Botany Field Trip SQUAREI have seen the enforced switch to virtual activity as an opportunity for the society and I was instrumental in getting the virtual talks programme established. I understand the particular difficulties some people face in this pandemic from personal experience and I also appreciate that not everyone can easily get to meetings even in more typical times.

I have a pivotal role in the virtual talks team organising and liaising with speakers, setting up the talks on Eventbrite and acting as host on the day. I have also run pre-meetings to support speakers and worked hard to ensure the virtual AGMs were a success. I have collaborated successfully with other members of the society on this project and am always appreciative of the work of others. I offer common sense advice on a range of issues and I’m open to new ideas and encourage participation.

What would I like to see for the LNHS 2021?

The signs are looking good for a resumption of field meetings and workshops etc at some stage next year which is great – and I’m sure we’re all looking forward to these and to getting out into the natural world and learning more about the aspects that most interest us.

Rose ringed Parakeet SQUAREHowever, we don’t want to lose sight of the role that virtual events can continue to play so I want to see a permanent virtual talks programme in place. In fact, we are just putting the finishing touches to an ambitious and exciting programme for the whole of 2021. This is going to be an amazing offer to members and an effective way of improving our outreach work. We will also be exploring the possibility of blended events enabling both in-person and virtual involvement.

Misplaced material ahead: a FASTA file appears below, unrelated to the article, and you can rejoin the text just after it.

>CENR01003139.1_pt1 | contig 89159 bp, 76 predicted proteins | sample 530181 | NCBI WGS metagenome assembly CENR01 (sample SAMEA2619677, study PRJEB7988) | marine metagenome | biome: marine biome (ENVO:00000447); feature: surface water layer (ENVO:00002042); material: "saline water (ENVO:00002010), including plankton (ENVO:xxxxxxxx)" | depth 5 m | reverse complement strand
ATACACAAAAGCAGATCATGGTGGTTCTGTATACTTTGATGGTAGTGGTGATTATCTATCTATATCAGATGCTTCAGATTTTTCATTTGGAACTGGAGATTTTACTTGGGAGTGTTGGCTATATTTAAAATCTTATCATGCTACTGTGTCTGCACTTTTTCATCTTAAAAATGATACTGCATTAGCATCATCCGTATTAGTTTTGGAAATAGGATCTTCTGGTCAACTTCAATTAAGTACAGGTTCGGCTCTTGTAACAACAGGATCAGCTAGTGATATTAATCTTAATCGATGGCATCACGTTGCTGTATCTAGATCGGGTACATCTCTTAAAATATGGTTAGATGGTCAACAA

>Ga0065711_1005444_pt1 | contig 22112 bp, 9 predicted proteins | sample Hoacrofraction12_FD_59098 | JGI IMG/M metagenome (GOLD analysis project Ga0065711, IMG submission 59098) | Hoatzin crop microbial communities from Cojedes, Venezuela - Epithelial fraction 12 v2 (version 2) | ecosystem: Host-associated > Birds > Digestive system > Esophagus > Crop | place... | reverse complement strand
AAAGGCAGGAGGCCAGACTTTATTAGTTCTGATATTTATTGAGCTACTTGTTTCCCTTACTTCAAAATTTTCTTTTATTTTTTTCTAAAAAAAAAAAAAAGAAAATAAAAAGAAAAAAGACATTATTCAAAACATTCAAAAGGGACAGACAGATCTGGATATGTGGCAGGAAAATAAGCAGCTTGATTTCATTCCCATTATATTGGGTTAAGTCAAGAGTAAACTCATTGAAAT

The society should be welcoming to both beginners and experienced naturalists and should attract a diverse group of people, who engage with the natural world in a serious but enjoyable way.

Click here to check out the LNHS Virtual natural History Talk series

I’d like to see an increase in membership by at least 50 by the end of 2021 and better retention of new members. We also want to have regular communication with our members by a variety of means including email, via the website and through social media as well as face to face. As part of this we will want to continue to improve our website.

We need to fill key positions in the organisation – possibly on a rota basis – and we need to think about the long-term success of the society. Part of this involves attracting more younger people as attendees and active members. This is essential for the long-term future of our society and also an important way in which expertise can be shared. We will also be launching a regular grant-awarding programme.

Red Fox SQUAREI’d like to see increasing collaboration between sections within the society and also even better links with other societies including university-based ones. We will also be thinking about recording and the ways we collect and share our records.